This project provides a convenient way to install the BlocksRuntime library from the compiler-rt project (see http://compiler-rt.llvm.org/).
Several systems (Linux, FreeBSD, MacPorts, etc.) provide the clang compiler
either preinstalled or as an available package which has Blocks support
-fblocks compiler option is used).
Unfortunately, those installer packages do not provide the Blocks runtime library.
On the other hand, the compiler-rt library can be downloaded and does contain the Blocks runtime support if properly enabled in the cmake build file.
By default, however, the compiler-rt library also builds a compiler runtime support library which is undesirable.
This project contains only the BlocksRuntime files (in the
subdirectory) along with tests (in the
BlocksRuntime/tests subdirectory) and
README.txt from the top-level
compiler-rt project (which have been placed in the
subdirectory). Note that in 2014-02 the compiler-rt project moved the
BlocksRuntime sources from the
BlocksRuntime directory to the
lib/BlocksRuntime directory and moved the tests from the
directory to the
test/BlocksRuntime directory. The files themselves, however,
remain unchanged and are still the same as they were in 2010-08.
This runtime can also be used with the
gcc-apple-4.2 compiler built using the
MacPorts.org apple-gcc42 package on Mac OS X.
The compiler-rt project (and hence the BlocksRuntime since it's a part of that
project) has a very liberal dual-license of either the UIUC or MIT license.
The MIT license is fully GPL compatible (and pretty much compatible with just
about everything), so there should be no problems linking the
libBlocksRuntime.a library with your executable. (Note that on the FSF's site
http://www.gnu.org/licenses/license-list.html, you find the MIT license under
the 'X11 License' section.) See the
LICENSE.TXT file in the
subdirectory for all the details.
Since there are only two files to build, a makefile didn't seem warranted. A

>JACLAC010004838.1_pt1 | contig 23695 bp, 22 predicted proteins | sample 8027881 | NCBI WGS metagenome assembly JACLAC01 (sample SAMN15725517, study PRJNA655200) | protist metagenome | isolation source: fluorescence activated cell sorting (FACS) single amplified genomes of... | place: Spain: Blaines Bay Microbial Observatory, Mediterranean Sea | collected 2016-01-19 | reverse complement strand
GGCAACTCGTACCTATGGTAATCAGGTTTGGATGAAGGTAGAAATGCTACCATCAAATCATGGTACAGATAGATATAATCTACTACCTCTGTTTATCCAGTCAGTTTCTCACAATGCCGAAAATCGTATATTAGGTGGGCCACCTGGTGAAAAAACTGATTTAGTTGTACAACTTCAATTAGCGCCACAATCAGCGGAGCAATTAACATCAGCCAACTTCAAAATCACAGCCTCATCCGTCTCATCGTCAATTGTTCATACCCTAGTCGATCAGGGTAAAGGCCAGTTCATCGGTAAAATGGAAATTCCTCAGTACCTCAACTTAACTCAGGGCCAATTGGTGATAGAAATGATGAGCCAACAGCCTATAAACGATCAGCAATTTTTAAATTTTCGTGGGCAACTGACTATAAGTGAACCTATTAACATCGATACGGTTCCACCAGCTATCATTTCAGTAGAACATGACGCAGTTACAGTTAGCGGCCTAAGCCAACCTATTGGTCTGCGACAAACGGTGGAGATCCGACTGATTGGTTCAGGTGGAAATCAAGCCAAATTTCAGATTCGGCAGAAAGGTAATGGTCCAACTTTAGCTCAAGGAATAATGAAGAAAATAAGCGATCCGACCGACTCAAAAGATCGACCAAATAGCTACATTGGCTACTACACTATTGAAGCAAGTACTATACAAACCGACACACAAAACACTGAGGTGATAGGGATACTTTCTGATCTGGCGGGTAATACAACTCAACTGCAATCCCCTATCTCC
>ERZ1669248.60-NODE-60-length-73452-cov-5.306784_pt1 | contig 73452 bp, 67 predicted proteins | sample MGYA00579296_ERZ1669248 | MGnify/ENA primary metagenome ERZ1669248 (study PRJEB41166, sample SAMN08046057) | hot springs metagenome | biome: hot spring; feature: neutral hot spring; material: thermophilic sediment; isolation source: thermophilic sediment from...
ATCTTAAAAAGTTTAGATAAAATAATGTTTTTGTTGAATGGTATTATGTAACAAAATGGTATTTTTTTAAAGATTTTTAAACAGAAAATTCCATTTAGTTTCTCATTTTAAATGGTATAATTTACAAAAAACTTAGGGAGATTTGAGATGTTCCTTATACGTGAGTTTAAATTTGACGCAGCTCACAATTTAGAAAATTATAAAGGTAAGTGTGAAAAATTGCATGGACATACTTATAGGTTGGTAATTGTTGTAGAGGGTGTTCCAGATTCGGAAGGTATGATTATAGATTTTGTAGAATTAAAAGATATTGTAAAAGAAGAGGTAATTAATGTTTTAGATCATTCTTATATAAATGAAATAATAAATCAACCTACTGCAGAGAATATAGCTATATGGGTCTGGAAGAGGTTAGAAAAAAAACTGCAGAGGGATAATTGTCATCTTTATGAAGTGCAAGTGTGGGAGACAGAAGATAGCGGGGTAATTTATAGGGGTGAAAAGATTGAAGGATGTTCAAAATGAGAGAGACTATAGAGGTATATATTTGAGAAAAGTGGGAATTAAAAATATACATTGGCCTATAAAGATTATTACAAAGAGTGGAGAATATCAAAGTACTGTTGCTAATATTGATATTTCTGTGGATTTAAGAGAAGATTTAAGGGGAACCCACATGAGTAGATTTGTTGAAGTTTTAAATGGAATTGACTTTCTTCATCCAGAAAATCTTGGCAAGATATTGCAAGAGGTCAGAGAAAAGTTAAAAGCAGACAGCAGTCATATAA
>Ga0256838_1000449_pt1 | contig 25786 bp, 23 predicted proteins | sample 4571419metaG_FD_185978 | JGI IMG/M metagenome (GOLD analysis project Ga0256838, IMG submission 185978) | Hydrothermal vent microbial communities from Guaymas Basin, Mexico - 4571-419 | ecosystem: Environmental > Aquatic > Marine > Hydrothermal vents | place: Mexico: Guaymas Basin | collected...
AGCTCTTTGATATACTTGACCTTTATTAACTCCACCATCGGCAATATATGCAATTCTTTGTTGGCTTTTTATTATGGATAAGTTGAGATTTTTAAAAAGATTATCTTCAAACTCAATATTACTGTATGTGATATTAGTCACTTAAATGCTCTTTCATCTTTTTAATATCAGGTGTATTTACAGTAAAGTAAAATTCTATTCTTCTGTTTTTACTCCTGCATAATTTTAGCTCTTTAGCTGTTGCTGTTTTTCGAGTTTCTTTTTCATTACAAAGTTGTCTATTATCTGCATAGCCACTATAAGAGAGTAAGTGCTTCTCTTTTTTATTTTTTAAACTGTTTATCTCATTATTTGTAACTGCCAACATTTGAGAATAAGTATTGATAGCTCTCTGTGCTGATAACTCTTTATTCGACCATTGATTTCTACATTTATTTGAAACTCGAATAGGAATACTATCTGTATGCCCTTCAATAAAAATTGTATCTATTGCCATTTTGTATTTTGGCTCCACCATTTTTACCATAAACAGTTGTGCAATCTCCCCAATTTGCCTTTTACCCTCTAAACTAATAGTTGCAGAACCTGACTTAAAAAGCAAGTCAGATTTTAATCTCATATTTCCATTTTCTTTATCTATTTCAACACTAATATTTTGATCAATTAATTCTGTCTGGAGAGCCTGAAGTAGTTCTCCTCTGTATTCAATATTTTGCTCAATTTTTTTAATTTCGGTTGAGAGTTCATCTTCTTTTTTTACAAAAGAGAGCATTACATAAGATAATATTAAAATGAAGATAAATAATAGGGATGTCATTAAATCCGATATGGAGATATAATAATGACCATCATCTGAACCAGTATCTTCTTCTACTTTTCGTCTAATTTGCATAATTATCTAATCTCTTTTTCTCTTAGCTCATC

config.h file has been created to make the build work. Build the
libBlocksRuntime.a library by running:
gcc compiler will be used by default, but you can do
for example to use the
clang compiler instead. Note that neither
cmake are needed (but
ranlib will be used but they can also be
changed with the
RANLIB environment variables similarly to the way
the compiler can be changed).
IMPORTANT Mac OS X Note: If you are building this library on Mac OS X
(presumably to use with a
gcc-apple-4.2 built with MacPorts or
otherwise obtained), you probably want a fat library with multiple architectures
in it. You can do that with the
CFLAGS variable like so:
CFLAGS='-O2 -arch x86_64 -arch ppc64 -arch i386 -arch ppc' ./buildlib
buildlib-osx script will attempt to make an intelligent guess about
building an OS X library and then run
buildlib. If you're using Mac OS X you
can do this to build a FAT OS X library:
buildlib-osx) script takes a single optional
argument. If given it will attempt to also build a shared library instead
of just a static one in case you have a policy situation where use of a static
library has been forbidden.
Skip this step at your peril! It's really quite painless. You see it's
possible that the underlying blocks ABI between the blocks runtime files
provided in this project and the blocks ABI used by your version of the clang
compiler to implement the
-fblocks option have diverged in an incompatible
way. If this has happened, at least some of the tests should fail in
spectacular ways (i.e. bus faults). For that reason skipping this step is not
You must have the clang compiler with
-fblocks support installed for this step
(if you don't have a clang compiler with
-fblocks support available, why
bother installing the Blocks runtime in the first place?)
Run the tests like so:
checktests expects the
clang compiler to be available in the
PATH and named
clang. If you are using
gcc-apple-4.2 or your
named something different (such as
clang-mp-3.0) run the
tests like this instead (replacing
clang-mp-3.0 with your compiler's name):
Problems are indicated with a line that starts
not ok. You will see a few
of these. The ones that are marked with
# TODO are expected to fail for the
reason shown. The
copy-block-literal-rdar6439600.c expected failure is a real
failure. No it's not a bug in the Blocks runtime library, it's actually a bug
in the compiler. You may want to examine the
source file to make sure you fully grok the failure so you can avoid getting
burned by it in your code. There may be a fix in the clang project by now (but
as of the clang 3.2 release it still seems to fail), however it may be a while
until it rolls downhill to your clang package.
If you are using
CC=gcc-apple-4.2, you will probably get two additional expect
failure compiler bugs in the
josh.C tests. These extra failures
are not failures in the blocks runtime itself, just
gcc not accepting some
source files that
clang accepts. You can still use the